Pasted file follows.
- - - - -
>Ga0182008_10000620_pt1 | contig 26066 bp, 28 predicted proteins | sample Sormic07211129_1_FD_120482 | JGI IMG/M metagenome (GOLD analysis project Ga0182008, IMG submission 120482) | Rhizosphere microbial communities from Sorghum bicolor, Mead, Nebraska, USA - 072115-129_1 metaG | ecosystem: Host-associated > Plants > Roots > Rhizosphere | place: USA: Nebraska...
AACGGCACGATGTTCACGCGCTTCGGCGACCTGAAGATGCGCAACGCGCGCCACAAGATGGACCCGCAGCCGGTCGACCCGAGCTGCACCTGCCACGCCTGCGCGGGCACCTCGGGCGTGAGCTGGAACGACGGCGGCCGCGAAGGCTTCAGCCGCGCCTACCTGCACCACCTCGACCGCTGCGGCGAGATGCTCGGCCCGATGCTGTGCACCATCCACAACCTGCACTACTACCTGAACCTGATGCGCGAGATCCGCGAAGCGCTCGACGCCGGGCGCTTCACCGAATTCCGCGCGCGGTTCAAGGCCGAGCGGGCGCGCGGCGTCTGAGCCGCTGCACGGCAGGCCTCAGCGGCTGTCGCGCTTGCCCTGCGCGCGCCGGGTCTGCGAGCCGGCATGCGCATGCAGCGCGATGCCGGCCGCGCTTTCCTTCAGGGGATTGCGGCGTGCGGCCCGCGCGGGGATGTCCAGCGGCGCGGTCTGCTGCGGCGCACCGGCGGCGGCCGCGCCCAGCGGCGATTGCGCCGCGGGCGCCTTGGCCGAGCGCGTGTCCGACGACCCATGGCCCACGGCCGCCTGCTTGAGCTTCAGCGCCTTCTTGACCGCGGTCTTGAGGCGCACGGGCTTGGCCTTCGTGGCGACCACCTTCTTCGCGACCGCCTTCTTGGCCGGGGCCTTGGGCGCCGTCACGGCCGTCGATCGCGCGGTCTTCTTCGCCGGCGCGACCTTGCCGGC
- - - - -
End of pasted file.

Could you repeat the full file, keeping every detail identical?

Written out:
>Ga0182008_10000620_pt1 | contig 26066 bp, 28 predicted proteins | sample Sormic07211129_1_FD_120482 | JGI IMG/M metagenome (GOLD analysis project Ga0182008, IMG submission 120482) | Rhizosphere microbial communities from Sorghum bicolor, Mead, Nebraska, USA - 072115-129_1 metaG | ecosystem: Host-associated > Plants > Roots > Rhizosphere | place: USA: Nebraska...
AACGGCACGATGTTCACGCGCTTCGGCGACCTGAAGATGCGCAACGCGCGCCACAAGATGGACCCGCAGCCGGTCGACCCGAGCTGCACCTGCCACGCCTGCGCGGGCACCTCGGGCGTGAGCTGGAACGACGGCGGCCGCGAAGGCTTCAGCCGCGCCTACCTGCACCACCTCGACCGCTGCGGCGAGATGCTCGGCCCGATGCTGTGCACCATCCACAACCTGCACTACTACCTGAACCTGATGCGCGAGATCCGCGAAGCGCTCGACGCCGGGCGCTTCACCGAATTCCGCGCGCGGTTCAAGGCCGAGCGGGCGCGCGGCGTCTGAGCCGCTGCACGGCAGGCCTCAGCGGCTGTCGCGCTTGCCCTGCGCGCGCCGGGTCTGCGAGCCGGCATGCGCATGCAGCGCGATGCCGGCCGCGCTTTCCTTCAGGGGATTGCGGCGTGCGGCCCGCGCGGGGATGTCCAGCGGCGCGGTCTGCTGCGGCGCACCGGCGGCGGCCGCGCCCAGCGGCGATTGCGCCGCGGGCGCCTTGGCCGAGCGCGTGTCCGACGACCCATGGCCCACGGCCGCCTGCTTGAGCTTCAGCGCCTTCTTGACCGCGGTCTTGAGGCGCACGGGCTTGGCCTTCGTGGCGACCACCTTCTTCGCGACCGCCTTCTTGGCCGGGGCCTTGGGCGCCGTCACGGCCGTCGATCGCGCGGTCTTCTTCGCCGGCGCGACCTTGCCGGC